Wednesday, February 9, 2011

Inspecting thread local variables In Java example

I ran into an issue with some Thread Local Variables recently and came up with a quick way to actually see the buggers.

Using reflection you can get a good idea of the TLVs on your current thread.

package threadLocal;
import java.lang.reflect.Field;
import java.lang.reflect.Method;

public class sandbox {

    public static void main(String[] args) throws Exception {

        Field field1 = Thread.class.getDeclaredField("threadLocals");
        Object o1 = field1.get(Thread.currentThread());
        Field field2 = o1.getClass().getDeclaredField("table");
        Object[] o2 = (Object[]) field2.get(o1);
        for (Object temp : o2) {
            if (temp != null) {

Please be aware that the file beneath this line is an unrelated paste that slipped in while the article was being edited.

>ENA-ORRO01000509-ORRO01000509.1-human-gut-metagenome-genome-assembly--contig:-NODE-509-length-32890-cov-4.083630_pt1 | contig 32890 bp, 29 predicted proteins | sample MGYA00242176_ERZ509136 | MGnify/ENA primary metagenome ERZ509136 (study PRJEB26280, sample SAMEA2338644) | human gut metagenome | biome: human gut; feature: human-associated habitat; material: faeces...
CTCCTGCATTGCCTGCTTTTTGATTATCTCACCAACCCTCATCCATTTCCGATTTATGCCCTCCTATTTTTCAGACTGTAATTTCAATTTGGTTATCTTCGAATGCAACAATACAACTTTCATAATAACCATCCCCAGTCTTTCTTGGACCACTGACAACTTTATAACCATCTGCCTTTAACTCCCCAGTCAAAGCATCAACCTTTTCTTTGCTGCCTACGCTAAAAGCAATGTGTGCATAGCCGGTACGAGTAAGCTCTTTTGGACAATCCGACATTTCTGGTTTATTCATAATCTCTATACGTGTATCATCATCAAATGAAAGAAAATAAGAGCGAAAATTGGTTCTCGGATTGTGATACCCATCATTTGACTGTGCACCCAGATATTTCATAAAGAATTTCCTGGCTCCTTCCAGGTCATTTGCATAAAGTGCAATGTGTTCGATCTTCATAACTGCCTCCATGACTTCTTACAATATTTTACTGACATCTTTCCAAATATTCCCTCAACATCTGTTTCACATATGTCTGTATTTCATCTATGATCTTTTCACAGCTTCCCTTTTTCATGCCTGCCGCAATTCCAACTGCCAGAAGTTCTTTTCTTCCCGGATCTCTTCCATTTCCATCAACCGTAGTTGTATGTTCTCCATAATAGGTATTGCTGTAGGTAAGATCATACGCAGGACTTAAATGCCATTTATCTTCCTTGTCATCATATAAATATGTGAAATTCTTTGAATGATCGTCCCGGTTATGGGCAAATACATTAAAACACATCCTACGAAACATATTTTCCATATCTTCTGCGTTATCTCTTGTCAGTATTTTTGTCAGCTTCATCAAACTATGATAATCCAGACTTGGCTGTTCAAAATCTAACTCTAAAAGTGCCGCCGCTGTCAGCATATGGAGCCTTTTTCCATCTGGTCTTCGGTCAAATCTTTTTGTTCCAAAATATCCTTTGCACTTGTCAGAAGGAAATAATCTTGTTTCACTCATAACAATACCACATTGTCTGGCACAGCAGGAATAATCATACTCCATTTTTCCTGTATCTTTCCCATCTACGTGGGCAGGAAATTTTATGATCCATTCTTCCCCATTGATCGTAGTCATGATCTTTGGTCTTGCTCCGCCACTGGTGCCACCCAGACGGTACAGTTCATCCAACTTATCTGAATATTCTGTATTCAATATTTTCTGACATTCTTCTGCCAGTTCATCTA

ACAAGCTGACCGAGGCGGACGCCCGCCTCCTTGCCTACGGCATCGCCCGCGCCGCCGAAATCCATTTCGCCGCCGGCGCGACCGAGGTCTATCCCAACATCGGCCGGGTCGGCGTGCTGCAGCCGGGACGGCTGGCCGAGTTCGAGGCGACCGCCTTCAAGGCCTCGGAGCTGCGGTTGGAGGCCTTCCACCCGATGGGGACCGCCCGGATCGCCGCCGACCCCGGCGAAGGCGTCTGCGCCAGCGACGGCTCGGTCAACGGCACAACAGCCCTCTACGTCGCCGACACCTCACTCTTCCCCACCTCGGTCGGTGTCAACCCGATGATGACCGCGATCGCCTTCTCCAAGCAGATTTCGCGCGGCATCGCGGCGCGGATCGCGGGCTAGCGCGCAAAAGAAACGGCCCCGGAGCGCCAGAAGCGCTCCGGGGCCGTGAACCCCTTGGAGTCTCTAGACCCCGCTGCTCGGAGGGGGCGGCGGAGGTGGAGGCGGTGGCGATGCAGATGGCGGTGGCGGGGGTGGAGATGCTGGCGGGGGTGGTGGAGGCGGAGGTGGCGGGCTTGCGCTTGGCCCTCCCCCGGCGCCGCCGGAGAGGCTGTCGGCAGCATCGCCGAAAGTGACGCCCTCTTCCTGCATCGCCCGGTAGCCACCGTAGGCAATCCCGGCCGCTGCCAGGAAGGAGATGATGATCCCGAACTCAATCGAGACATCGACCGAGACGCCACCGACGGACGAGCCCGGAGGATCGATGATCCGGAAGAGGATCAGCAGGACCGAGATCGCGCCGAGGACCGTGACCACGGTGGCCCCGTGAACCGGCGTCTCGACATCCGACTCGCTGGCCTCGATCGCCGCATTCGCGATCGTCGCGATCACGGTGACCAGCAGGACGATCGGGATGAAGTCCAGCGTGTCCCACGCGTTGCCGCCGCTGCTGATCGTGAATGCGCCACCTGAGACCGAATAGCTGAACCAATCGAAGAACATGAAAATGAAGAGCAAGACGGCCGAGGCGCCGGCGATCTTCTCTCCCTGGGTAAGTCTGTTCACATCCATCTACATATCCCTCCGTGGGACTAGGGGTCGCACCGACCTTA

Field field3 = temp.getClass().getDeclaredField("value");
                Object o3 = field3.get(temp);
This will print out all the TLVs on your current thread. You can also set them to null or whatever you want with a little more reflection. Particularly by nulling out all the buckets in the Object[] o2.  Thread Local Variables are rarely used responsibly in Java programming. I advise you don't use them unless you really have a rock solid reason to (and even when you think you do, you probably don't). They are often forgotten about and lead to many unintended memory leaks down the line.


  1. This is really interesting , didn't know about this but I think IDE in debug mode can also this much of information, by the way thanks for showing an alternate way.

    How to implement Thread in JAVA

  2. That's probably true. Eclipse debug probably lets you dive into the thread. But it's nice to have a programmatic way to accomplish the same thing. runtime environments can act way differently then debug environments, especially when dealing with time sensitive actions such as an off box call.